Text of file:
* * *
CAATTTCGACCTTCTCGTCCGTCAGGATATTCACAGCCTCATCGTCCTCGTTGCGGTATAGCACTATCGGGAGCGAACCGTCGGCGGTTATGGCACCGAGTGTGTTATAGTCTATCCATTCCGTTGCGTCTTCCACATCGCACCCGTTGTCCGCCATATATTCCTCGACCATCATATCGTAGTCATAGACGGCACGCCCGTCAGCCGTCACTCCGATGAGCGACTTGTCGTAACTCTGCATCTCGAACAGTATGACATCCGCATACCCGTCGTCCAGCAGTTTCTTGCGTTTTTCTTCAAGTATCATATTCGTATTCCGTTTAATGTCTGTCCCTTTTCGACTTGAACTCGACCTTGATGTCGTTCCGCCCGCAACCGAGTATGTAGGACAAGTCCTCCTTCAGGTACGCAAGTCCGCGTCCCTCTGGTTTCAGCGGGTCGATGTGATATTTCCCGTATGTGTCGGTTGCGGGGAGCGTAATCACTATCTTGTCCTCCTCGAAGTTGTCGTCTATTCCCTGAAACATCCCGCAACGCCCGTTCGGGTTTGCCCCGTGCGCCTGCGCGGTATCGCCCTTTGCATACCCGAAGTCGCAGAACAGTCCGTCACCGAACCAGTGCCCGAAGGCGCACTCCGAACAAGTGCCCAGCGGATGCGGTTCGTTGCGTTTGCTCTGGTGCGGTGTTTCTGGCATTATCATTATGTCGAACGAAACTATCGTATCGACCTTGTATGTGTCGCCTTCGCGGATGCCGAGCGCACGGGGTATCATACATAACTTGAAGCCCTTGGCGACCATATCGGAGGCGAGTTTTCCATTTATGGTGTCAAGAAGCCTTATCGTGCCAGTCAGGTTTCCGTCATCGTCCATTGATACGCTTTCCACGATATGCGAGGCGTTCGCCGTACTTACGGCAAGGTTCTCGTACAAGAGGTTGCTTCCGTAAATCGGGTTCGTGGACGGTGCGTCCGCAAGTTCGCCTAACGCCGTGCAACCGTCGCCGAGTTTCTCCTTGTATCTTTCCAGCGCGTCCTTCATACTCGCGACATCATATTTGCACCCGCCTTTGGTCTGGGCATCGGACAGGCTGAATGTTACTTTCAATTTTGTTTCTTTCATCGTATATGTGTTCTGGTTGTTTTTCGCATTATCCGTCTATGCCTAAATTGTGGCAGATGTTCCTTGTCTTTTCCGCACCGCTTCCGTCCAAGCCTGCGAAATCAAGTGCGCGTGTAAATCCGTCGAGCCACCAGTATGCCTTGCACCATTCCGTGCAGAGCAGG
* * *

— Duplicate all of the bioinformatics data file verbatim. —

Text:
CAATTTCGACCTTCTCGTCCGTCAGGATATTCACAGCCTCATCGTCCTCGTTGCGGTATAGCACTATCGGGAGCGAACCGTCGGCGGTTATGGCACCGAGTGTGTTATAGTCTATCCATTCCGTTGCGTCTTCCACATCGCACCCGTTGTCCGCCATATATTCCTCGACCATCATATCGTAGTCATAGACGGCACGCCCGTCAGCCGTCACTCCGATGAGCGACTTGTCGTAACTCTGCATCTCGAACAGTATGACATCCGCATACCCGTCGTCCAGCAGTTTCTTGCGTTTTTCTTCAAGTATCATATTCGTATTCCGTTTAATGTCTGTCCCTTTTCGACTTGAACTCGACCTTGATGTCGTTCCGCCCGCAACCGAGTATGTAGGACAAGTCCTCCTTCAGGTACGCAAGTCCGCGTCCCTCTGGTTTCAGCGGGTCGATGTGATATTTCCCGTATGTGTCGGTTGCGGGGAGCGTAATCACTATCTTGTCCTCCTCGAAGTTGTCGTCTATTCCCTGAAACATCCCGCAACGCCCGTTCGGGTTTGCCCCGTGCGCCTGCGCGGTATCGCCCTTTGCATACCCGAAGTCGCAGAACAGTCCGTCACCGAACCAGTGCCCGAAGGCGCACTCCGAACAAGTGCCCAGCGGATGCGGTTCGTTGCGTTTGCTCTGGTGCGGTGTTTCTGGCATTATCATTATGTCGAACGAAACTATCGTATCGACCTTGTATGTGTCGCCTTCGCGGATGCCGAGCGCACGGGGTATCATACATAACTTGAAGCCCTTGGCGACCATATCGGAGGCGAGTTTTCCATTTATGGTGTCAAGAAGCCTTATCGTGCCAGTCAGGTTTCCGTCATCGTCCATTGATACGCTTTCCACGATATGCGAGGCGTTCGCCGTACTTACGGCAAGGTTCTCGTACAAGAGGTTGCTTCCGTAAATCGGGTTCGTGGACGGTGCGTCCGCAAGTTCGCCTAACGCCGTGCAACCGTCGCCGAGTTTCTCCTTGTATCTTTCCAGCGCGTCCTTCATACTCGCGACATCATATTTGCACCCGCCTTTGGTCTGGGCATCGGACAGGCTGAATGTTACTTTCAATTTTGTTTCTTTCATCGTATATGTGTTCTGGTTGTTTTTCGCATTATCCGTCTATGCCTAAATTGTGGCAGATGTTCCTTGTCTTTTCCGCACCGCTTCCGTCCAAGCCTGCGAAATCAAGTGCGCGTGTAAATCCGTCGAGCCACCAGTATGCCTTGCACCATTCCGTGCAGAGCAGG